In this case, a Kentucky district court held that defendants in a putative class action arising out of a train derailment satisfied their burden of establishing CAFA’s minimal-diversity and amount-in-controversy requirements. The court also found that, because two thirds of the proposed class members, in the aggregate, were not citizens of Kentucky, plaintiffs failed to satisfy their burden of establishing that CAFA’s home-state and local-controversy exceptions defeated removal.
On October 29, 2012, a train derailed near West Point, Kentucky, releasing a large amount of hazardous chemicals into the surrounding area. Local authorities were forced to close a nearby state highway, establish a non-fly zone over the derailment site, and halt maritime traffic on the Ohio River. All persons within a 1.2-mile radius of the crash site were forced to evacuate their homes.
The plaintiffs filed a putative class action in Kentucky state court, alleging this train wreck caused them to suffer, among other things, substantial property damages, economic losses, personal injuries, and lost income. The defendants removed under CAFA, and plaintiffs filed a motion to remand, which the district court denied.
The district court fist addressed plaintiffs’ argument that removal under CAFA was improper because there was no minimal diversity and the amount in controversy did not exceed $5 million. Minimal diversity, of course, requires that at least one plaintiff be a citizen of a different state than at least one defendant. Here, this requirement was clearly satisfied, as the four representative plaintiffs were citizens of Kentucky, whereas defendant CSX Transportation, Inc. (“CSX”) was a citizen of Virginia and Florida and defendant P&L Transportation, Inc. (“P&L”) was a citizen of Delaware.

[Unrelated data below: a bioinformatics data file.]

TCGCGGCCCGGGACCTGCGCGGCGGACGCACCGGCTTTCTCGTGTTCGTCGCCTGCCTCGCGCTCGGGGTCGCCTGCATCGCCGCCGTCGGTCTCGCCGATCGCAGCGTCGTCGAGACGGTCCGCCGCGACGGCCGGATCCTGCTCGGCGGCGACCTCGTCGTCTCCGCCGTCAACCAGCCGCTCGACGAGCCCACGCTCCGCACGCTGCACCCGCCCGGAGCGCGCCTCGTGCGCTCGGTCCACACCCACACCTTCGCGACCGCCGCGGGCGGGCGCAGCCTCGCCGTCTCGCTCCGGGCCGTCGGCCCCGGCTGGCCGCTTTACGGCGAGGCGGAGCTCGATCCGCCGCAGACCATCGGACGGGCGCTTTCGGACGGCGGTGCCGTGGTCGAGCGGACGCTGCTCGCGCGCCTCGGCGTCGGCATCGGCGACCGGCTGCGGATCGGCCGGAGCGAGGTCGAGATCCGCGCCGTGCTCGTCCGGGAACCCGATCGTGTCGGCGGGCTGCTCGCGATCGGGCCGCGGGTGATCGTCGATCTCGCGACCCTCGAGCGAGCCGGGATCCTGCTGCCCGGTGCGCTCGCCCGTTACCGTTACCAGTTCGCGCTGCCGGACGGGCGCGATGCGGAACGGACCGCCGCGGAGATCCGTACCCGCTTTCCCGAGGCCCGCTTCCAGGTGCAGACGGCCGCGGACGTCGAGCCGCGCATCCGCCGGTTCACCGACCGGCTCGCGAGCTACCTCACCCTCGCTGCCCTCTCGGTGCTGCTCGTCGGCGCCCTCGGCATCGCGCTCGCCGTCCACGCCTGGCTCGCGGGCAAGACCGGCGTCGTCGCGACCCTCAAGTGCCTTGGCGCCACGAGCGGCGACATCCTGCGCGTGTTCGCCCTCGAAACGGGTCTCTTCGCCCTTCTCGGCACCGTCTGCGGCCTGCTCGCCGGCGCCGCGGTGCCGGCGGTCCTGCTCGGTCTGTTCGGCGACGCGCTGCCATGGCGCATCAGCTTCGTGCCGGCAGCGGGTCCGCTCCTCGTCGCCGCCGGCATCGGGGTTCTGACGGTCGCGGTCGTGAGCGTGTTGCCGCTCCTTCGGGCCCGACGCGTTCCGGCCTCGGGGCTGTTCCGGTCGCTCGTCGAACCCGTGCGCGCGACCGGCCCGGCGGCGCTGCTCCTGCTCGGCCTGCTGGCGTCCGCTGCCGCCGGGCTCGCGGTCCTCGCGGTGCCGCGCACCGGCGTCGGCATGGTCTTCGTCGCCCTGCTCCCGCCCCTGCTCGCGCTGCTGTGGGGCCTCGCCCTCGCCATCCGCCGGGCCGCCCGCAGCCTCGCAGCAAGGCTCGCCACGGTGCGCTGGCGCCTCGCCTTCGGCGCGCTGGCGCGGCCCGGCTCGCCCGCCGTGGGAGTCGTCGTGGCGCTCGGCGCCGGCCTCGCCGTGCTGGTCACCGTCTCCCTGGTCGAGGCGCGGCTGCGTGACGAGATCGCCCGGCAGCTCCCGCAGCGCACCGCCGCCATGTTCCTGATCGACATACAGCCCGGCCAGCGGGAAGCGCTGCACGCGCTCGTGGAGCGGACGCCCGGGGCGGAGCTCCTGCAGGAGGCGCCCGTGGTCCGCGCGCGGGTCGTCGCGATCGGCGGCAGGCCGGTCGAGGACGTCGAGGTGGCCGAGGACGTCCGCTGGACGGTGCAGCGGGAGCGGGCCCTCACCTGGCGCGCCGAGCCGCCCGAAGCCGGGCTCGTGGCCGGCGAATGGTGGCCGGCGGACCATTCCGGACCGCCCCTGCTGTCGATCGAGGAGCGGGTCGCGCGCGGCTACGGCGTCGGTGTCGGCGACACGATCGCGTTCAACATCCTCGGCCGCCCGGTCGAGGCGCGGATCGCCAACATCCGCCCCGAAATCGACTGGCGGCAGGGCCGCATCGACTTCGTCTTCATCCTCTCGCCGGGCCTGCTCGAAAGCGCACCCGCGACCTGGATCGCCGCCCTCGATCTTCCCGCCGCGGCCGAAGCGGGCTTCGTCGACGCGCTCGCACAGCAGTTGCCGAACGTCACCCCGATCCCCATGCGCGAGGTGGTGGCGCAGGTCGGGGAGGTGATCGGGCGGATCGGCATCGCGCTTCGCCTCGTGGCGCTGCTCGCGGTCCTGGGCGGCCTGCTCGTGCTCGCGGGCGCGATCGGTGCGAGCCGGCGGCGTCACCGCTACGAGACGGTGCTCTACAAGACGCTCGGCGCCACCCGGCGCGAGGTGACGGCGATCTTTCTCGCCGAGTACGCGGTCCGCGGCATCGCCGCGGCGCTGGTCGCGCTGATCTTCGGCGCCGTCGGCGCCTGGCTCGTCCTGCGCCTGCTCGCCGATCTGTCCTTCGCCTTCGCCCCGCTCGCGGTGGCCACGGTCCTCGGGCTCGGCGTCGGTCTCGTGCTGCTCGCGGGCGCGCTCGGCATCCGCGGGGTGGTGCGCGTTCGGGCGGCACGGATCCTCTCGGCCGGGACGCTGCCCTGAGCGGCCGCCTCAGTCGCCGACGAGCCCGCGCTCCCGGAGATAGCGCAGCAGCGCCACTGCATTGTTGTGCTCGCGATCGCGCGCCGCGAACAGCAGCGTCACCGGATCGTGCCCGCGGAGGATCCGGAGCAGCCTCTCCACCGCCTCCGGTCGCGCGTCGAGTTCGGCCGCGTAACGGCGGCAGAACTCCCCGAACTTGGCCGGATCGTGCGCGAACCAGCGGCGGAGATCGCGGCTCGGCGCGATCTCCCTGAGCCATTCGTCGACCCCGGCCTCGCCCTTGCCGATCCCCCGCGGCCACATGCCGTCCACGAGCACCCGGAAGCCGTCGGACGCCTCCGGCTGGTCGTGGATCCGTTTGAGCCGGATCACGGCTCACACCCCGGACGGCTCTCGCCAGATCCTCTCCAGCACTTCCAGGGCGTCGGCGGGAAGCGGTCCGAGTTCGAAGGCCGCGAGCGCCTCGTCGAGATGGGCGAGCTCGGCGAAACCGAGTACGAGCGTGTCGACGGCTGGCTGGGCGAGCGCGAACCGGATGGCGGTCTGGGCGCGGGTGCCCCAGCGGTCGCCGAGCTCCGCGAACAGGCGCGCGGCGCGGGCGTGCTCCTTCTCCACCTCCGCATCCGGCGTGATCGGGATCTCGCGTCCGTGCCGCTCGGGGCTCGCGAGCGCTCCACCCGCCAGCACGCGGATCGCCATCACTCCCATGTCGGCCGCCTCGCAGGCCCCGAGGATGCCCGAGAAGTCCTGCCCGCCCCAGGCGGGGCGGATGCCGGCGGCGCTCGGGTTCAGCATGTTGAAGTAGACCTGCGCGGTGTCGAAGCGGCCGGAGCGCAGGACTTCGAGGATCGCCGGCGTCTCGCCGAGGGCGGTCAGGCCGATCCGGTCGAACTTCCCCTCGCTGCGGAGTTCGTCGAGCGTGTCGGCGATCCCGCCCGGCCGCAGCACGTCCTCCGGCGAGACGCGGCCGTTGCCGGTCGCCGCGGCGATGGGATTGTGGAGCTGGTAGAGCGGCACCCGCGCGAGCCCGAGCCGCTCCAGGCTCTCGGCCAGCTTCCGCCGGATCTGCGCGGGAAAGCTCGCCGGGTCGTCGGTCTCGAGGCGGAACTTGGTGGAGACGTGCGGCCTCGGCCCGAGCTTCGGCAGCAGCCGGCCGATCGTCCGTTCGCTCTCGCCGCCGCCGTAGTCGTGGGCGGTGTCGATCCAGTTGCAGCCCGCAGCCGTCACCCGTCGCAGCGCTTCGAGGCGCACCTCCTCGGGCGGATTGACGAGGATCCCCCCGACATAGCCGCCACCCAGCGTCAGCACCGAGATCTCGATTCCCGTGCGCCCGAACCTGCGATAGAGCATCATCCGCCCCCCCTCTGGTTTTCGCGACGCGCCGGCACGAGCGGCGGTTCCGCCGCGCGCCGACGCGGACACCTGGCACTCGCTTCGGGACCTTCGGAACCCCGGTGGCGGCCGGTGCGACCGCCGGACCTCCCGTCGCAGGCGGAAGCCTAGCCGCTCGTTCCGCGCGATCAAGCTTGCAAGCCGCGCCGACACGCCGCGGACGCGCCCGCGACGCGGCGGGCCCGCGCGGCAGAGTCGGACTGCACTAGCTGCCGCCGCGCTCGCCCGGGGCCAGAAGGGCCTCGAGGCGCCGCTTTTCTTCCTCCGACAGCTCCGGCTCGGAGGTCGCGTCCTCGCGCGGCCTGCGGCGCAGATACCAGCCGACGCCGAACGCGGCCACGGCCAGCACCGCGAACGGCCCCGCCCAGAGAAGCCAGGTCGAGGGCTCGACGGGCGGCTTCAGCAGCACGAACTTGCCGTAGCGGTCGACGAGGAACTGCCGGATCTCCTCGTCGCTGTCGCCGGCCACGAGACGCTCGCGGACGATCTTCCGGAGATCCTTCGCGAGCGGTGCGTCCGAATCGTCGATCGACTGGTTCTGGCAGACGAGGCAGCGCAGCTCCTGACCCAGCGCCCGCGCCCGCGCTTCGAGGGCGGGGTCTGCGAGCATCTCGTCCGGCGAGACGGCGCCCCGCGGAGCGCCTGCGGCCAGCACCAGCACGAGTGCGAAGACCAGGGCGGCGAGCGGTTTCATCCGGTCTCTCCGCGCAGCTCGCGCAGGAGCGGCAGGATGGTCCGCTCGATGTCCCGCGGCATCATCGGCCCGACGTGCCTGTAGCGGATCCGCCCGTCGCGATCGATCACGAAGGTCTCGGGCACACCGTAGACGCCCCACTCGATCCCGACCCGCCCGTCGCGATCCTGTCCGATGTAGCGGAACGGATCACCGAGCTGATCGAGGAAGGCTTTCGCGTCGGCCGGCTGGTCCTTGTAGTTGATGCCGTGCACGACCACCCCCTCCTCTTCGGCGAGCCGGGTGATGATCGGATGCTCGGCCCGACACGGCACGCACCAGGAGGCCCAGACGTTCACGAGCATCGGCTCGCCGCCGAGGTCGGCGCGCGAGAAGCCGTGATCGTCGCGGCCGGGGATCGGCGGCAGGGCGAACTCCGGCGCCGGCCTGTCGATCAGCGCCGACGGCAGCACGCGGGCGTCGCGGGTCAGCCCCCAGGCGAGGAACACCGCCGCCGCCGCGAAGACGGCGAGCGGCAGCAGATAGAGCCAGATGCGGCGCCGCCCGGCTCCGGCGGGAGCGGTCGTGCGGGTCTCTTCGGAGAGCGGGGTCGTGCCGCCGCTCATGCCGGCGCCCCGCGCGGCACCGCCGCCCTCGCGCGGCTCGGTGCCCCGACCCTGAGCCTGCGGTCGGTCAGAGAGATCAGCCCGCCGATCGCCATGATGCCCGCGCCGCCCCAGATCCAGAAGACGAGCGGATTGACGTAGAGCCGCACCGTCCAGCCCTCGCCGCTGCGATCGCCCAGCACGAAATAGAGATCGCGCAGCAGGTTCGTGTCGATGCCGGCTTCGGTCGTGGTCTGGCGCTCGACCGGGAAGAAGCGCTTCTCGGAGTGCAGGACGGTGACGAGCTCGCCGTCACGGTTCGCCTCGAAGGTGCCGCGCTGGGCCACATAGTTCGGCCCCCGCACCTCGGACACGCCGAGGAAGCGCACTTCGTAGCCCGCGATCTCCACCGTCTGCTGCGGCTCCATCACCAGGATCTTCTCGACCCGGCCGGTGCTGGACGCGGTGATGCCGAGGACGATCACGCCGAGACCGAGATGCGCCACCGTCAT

Further, the district court found that defendants carried their burden of satisfying CAFA’s amount-in-controversy requirement, which may be established by drawing reasonable inferences from the nature and extent of the damages alleged in the complaint. Here, in addition to compensatory damages for thousands of class members, plaintiffs sought injunctive relief that would likely require defendants to spend a substantial amount of money to restore plaintiffs’ homes and businesses. Moreover, plaintiffs sought punitive damages under Kentucky law, which may be considered in determining the jurisdictional amount in controversy. Even applying a conservative 2:1 punitive-to-compensatory damages ratio, plaintiffs’ compensatory damages would only have to be $1,666,667 for the amount in controversy to exceed $5 million. Under a fair reading of these allegations, the amount in controversy would more likely than not exceed $5 million, and thus defendants established that removal was proper under CAFA.
Next, the court analyzed whether any of the three CAFA exceptions – the home-state, local-controversy, and discretionary exceptions – applied in this case and found that they did not.